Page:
* First round of voting in French elections on Sunday
* Most unpredictable election in decades
* French/German 10-year yield gap close to six-week highs
* Euro zone periphery govt bond yields tmsnrt.rs/2ii2Bqr
By Dhara Ranasinghe
LONDON, April 18 France's borrowing costs rose
while Germany's held near three-month lows on Tuesday, with the
gap between the two close to six-week highs in a sign of unease
just days before a first round of voting in France's
closely-watched presidential race.
Opinion polls suggest the election in the euro zone's second
biggest economy will come down to a final battle between
independent centrist Emmanuel Macron and Marine Le Pen, head of
the anti-European Union and anti-immigrant National Front.
However, the race has tightened with a surge by far-left
candidate Jean-Luc Melenchon, which has put him neck-and-neck
with conservative Francois Fillon.
While no polls have show Le Pen missing out on the run-off,
to take place on May 7, they are now within the margin of error
and any two of the four top candidates have a shot at
It's that uncertainty that is expected to keep French
government bonds under pressure ahead of Sunday's election,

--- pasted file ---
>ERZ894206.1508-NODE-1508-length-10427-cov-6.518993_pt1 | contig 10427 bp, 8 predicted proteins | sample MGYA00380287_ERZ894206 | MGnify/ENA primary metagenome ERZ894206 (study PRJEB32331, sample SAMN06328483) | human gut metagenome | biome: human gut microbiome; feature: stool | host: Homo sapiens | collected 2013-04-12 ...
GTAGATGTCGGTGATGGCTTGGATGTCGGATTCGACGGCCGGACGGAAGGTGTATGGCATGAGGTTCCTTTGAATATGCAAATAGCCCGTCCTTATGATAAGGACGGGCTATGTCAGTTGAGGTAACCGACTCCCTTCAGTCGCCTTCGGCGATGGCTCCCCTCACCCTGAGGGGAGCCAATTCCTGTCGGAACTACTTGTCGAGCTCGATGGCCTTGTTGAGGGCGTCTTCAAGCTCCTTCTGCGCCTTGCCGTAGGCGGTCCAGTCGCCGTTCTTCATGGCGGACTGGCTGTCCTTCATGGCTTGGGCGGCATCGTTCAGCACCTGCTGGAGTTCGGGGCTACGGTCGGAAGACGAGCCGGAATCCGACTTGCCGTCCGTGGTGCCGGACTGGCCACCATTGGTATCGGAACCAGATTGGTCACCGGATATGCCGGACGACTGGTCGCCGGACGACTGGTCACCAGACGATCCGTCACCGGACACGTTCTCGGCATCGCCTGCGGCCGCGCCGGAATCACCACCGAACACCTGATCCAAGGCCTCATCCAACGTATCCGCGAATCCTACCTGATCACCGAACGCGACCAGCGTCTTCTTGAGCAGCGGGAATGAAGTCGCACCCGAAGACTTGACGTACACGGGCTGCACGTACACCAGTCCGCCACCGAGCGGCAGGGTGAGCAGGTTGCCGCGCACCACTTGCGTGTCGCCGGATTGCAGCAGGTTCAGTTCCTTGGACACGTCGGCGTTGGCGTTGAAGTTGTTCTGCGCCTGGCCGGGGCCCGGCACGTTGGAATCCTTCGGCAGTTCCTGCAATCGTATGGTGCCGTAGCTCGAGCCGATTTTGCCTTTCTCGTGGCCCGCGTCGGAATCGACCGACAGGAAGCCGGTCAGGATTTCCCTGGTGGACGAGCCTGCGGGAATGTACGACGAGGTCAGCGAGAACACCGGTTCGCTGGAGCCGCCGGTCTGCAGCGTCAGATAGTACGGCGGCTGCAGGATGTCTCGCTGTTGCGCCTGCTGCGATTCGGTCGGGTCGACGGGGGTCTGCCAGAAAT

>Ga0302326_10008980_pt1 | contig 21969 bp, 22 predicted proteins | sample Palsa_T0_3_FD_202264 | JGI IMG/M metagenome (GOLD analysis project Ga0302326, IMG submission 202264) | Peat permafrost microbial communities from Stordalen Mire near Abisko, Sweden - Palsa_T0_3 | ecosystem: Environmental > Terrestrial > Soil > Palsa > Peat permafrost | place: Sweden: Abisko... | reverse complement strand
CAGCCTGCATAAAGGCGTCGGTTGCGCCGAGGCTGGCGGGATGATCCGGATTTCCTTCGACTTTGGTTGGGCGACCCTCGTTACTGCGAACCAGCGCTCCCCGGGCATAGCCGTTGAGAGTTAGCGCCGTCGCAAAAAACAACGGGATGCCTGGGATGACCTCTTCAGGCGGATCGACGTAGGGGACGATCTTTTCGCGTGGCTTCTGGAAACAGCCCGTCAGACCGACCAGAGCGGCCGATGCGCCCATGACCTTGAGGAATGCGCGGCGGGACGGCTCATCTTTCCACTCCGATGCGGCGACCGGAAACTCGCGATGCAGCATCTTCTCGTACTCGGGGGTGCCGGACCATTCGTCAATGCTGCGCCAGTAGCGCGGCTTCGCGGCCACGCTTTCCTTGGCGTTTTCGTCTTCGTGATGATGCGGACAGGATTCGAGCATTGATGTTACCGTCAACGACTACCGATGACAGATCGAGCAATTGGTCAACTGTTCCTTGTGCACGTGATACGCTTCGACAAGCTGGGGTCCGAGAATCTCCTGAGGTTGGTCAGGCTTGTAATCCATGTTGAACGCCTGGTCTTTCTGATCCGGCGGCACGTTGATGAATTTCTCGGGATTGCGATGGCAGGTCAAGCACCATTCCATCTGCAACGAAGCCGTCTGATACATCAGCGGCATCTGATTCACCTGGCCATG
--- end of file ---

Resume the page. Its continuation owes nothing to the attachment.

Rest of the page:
benefiting the euro zone's benchmark and top-rated issuer
"Investors are going to be very careful this week and
clearly the only thing that's going to be on their minds is what
happens in France," said Chris Scicluna, head of economic
research at Daiwa Capital Markets.
"Macron will win if he can get through to the second round
but the question is whether he will actually get there."
France's 10-year bond yield rose 2.5 basis points in early
Tuesday trade to 0.93 percent, while German Bund
yields were marginally lower at 0.18 percent and within sight of
Friday's more than three-month low of 0.16 percent
That left the gap between the two at 75 basis points and not
far from six-week highs hit last week around 78 bps.
The spread between short-dated French and German bond yields
was at 44 bps - also within sight of
France's presidential race, one of the most unpredictable in
decades, is viewed as a key risk event for markets with
investors cautious after last year's shock Brexit vote and the
unexpected election of U.S. President Donald Trump.
International Monetary Fund Managing Director Christine
Lagarde told German newspaper Die Welt in an interview published
on Tuesday that there is clearly rising concern about the French
The jitters are also reflected in currency markets, where
the cost of hedging against volatility in the euro over the next
month against both the dollar and yen on Monday jumped to the
highest levels since the results of Britain's vote to leave the
EU last June .
Bond strategists say European government bond markets are
unlikely to stabilise properly until after the run-off vote.
For Reuters Live Markets blog on European and UK stock
markets see reuters://realtime/verb=Open/url=http://emea1.apps.cp.extranet.thomsonreuters.biz/cms/?pageId=livemarkets
(Editing by Jeremy Gaunt.)